Premier Partner

Q&A: Stacey Abrams talks Georgia’s film industry and education


EDITOR’S NOTE: The staff of the Rome News-Tribune sat down with the Democratic Party candidate for Georgia governor, Stacey Abrams. She is running against the incumbent, Republican Gov. Brian Kemp, in the November general election. This interview has been edited for length and clarity.

QUESTION: Some parts of (Northwest Georgia) have earned some major screen time from movies and television, including a recent film in season four of “Stranger Things.” As a recent guest artist self on Star Trek Discovery, what does the “President of Earth” plan to do to further promote our area and our state as a major creative hub?

ABRAMS: So in 2019 when the abortion ban was put in place, a number of industry leaders called the governor and did not receive a return phone call. It was so egregious and urgent that I was asked to fly out to California, and I met with studio heads. I met CEOs for a number of not only the largest studios but deepest investors in the state of Georgia. They credit me with helping save the industry when a number of those projects would have pulled out because of the abortion ban. We know that more than 1,000 show runners, producers and directors have all said that they are looking at relocating their projects and they are deeply concerned about what’s happening in Georgia.

We also know that the current governor has signaled that he believes there should be no exceptions for rape or incest. And he has signaled his very strong support of the Texas bounty-style approach to abortion issues. This is an economic issue, not putting aside but in addition to the bodily autonomy and civil liberties that women should enjoy in this state. This is an economic issue because other states are going to continue to compete with Georgia.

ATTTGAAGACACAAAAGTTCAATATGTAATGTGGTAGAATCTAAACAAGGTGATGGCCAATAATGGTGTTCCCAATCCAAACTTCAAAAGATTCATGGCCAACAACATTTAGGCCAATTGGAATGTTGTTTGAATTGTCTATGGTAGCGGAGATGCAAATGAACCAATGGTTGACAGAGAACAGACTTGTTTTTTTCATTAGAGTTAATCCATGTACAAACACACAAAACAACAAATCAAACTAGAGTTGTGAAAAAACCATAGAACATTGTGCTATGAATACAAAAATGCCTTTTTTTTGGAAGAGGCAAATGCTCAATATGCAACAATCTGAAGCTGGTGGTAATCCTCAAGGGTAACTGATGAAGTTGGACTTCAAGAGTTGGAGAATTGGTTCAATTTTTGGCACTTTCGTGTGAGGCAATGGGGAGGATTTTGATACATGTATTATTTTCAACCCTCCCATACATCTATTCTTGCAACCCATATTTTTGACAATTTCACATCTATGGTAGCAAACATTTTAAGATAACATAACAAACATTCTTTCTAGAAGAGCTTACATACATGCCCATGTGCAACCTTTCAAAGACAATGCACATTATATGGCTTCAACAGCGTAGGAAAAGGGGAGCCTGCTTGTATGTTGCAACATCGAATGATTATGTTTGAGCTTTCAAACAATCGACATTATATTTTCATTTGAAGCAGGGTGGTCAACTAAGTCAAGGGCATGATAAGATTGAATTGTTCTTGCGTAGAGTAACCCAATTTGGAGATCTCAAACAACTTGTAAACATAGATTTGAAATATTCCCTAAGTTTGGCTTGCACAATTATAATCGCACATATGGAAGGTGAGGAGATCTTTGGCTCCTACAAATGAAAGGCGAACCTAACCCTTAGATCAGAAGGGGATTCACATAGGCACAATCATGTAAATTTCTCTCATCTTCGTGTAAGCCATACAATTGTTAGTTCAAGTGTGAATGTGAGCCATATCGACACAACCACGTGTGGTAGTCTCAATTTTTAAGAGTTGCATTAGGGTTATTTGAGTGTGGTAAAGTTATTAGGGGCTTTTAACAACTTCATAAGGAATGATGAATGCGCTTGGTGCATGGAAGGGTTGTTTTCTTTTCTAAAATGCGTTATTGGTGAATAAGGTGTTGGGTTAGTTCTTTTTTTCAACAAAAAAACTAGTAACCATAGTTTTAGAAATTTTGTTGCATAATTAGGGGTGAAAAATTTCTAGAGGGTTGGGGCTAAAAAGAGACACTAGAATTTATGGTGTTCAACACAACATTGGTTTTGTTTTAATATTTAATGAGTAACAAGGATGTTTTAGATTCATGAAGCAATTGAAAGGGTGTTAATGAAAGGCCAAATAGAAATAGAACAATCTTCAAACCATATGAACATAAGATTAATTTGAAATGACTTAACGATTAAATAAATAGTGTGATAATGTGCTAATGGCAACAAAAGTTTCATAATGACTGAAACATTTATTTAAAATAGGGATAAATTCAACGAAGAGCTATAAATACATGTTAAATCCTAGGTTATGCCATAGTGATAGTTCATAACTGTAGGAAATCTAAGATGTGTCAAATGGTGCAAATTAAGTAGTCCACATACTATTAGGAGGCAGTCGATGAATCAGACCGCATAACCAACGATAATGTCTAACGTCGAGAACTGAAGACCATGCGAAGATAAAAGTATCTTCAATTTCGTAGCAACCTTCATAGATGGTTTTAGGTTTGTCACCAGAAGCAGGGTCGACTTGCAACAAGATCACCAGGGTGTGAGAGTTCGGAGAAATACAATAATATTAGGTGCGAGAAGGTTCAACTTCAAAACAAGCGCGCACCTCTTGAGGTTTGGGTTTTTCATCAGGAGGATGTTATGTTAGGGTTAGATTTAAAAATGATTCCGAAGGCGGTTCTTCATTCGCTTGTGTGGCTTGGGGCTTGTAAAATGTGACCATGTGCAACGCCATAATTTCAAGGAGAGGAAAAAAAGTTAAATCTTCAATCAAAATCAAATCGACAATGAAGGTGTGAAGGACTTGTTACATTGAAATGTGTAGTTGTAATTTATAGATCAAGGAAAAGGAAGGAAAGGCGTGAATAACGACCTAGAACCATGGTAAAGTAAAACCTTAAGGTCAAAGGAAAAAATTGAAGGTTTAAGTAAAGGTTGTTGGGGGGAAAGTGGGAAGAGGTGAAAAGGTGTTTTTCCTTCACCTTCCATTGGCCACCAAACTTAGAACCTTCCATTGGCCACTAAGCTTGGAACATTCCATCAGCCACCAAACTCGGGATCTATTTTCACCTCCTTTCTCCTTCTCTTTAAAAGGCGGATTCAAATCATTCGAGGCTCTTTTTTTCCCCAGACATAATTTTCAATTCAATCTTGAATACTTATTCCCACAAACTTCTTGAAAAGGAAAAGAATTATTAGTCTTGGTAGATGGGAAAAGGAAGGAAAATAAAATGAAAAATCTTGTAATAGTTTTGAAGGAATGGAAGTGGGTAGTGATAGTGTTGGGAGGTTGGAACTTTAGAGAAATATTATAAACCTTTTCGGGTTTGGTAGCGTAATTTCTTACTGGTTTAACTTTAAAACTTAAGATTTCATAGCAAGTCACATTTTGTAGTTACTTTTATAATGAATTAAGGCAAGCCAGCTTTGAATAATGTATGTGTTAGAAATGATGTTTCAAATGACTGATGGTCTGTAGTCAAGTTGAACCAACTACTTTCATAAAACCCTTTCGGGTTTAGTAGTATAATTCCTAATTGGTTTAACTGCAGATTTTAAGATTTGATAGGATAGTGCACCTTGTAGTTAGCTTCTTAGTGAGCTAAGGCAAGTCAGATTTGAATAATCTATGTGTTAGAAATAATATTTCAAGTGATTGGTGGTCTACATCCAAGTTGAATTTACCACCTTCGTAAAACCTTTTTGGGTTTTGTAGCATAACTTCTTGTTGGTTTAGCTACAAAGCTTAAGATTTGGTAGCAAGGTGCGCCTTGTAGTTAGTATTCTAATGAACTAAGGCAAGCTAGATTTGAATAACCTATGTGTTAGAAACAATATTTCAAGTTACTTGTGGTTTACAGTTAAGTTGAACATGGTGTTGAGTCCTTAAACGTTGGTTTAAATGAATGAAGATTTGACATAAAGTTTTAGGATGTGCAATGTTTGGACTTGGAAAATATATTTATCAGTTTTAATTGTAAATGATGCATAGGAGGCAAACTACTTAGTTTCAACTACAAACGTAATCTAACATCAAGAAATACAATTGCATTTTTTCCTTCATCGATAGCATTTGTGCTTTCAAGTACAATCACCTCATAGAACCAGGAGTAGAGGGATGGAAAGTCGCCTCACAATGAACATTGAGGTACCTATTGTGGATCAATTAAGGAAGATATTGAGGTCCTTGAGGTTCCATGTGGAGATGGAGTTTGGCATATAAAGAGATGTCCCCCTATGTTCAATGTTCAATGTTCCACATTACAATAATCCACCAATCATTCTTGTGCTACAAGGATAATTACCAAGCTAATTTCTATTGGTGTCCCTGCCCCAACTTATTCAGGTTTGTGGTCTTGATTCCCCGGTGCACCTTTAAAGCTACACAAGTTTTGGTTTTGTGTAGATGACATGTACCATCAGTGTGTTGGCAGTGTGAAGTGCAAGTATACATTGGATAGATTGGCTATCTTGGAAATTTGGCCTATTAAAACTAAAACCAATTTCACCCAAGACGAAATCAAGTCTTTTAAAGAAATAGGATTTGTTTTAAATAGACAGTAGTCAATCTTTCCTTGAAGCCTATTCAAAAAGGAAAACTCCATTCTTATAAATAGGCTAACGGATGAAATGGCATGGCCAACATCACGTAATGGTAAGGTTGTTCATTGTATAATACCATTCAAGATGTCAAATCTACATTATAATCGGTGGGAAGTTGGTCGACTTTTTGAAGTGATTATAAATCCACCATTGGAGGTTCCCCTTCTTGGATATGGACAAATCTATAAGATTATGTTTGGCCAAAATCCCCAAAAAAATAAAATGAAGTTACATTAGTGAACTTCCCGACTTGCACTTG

California has offered a $1.65 billion tax credit to lure companies back and for those who say well, they won’t leave. We need to remember that’s how we got it. We took it from North Carolina and Michigan. Georgia had a tax credit in 2004, as did Michigan and North Carolina. But because of overreaches by their governors and by disinvestment, when Georgia decided to re-up the credit in 2008 — and I was part of the subcommittee and Ways and Means that helped draw revise our credit to make it more appealing — we were able to steal opportunity because folks forget, North Carolina was a hub for filming in the early 2000s. We were able to steal those jobs, those jobs will leave Georgia.

It may not be immediate, but it will happen over time. If we are seen as a hard right state with anti-civil liberties laws. And because of the governor’s refusal to say that he will support marriage equality, because of the fact that if Obergefell falls, as did Roe v. Wade, Georgia has an anti gay marriage constitutional amendment. The governor has said he believes that marriage is between man and woman and he refuses to commit to actually pushing for legislation that will support marriage equality. Georgia will lose jobs.

And so if we believe in this industry, it is insufficient to simply have a tax credit when no one wants to come to the state to do the work. And that’s going to be the real challenge. The more draconian our laws become the more tenuous our ownership with this tax credit becomes. See more here.


Comments are closed.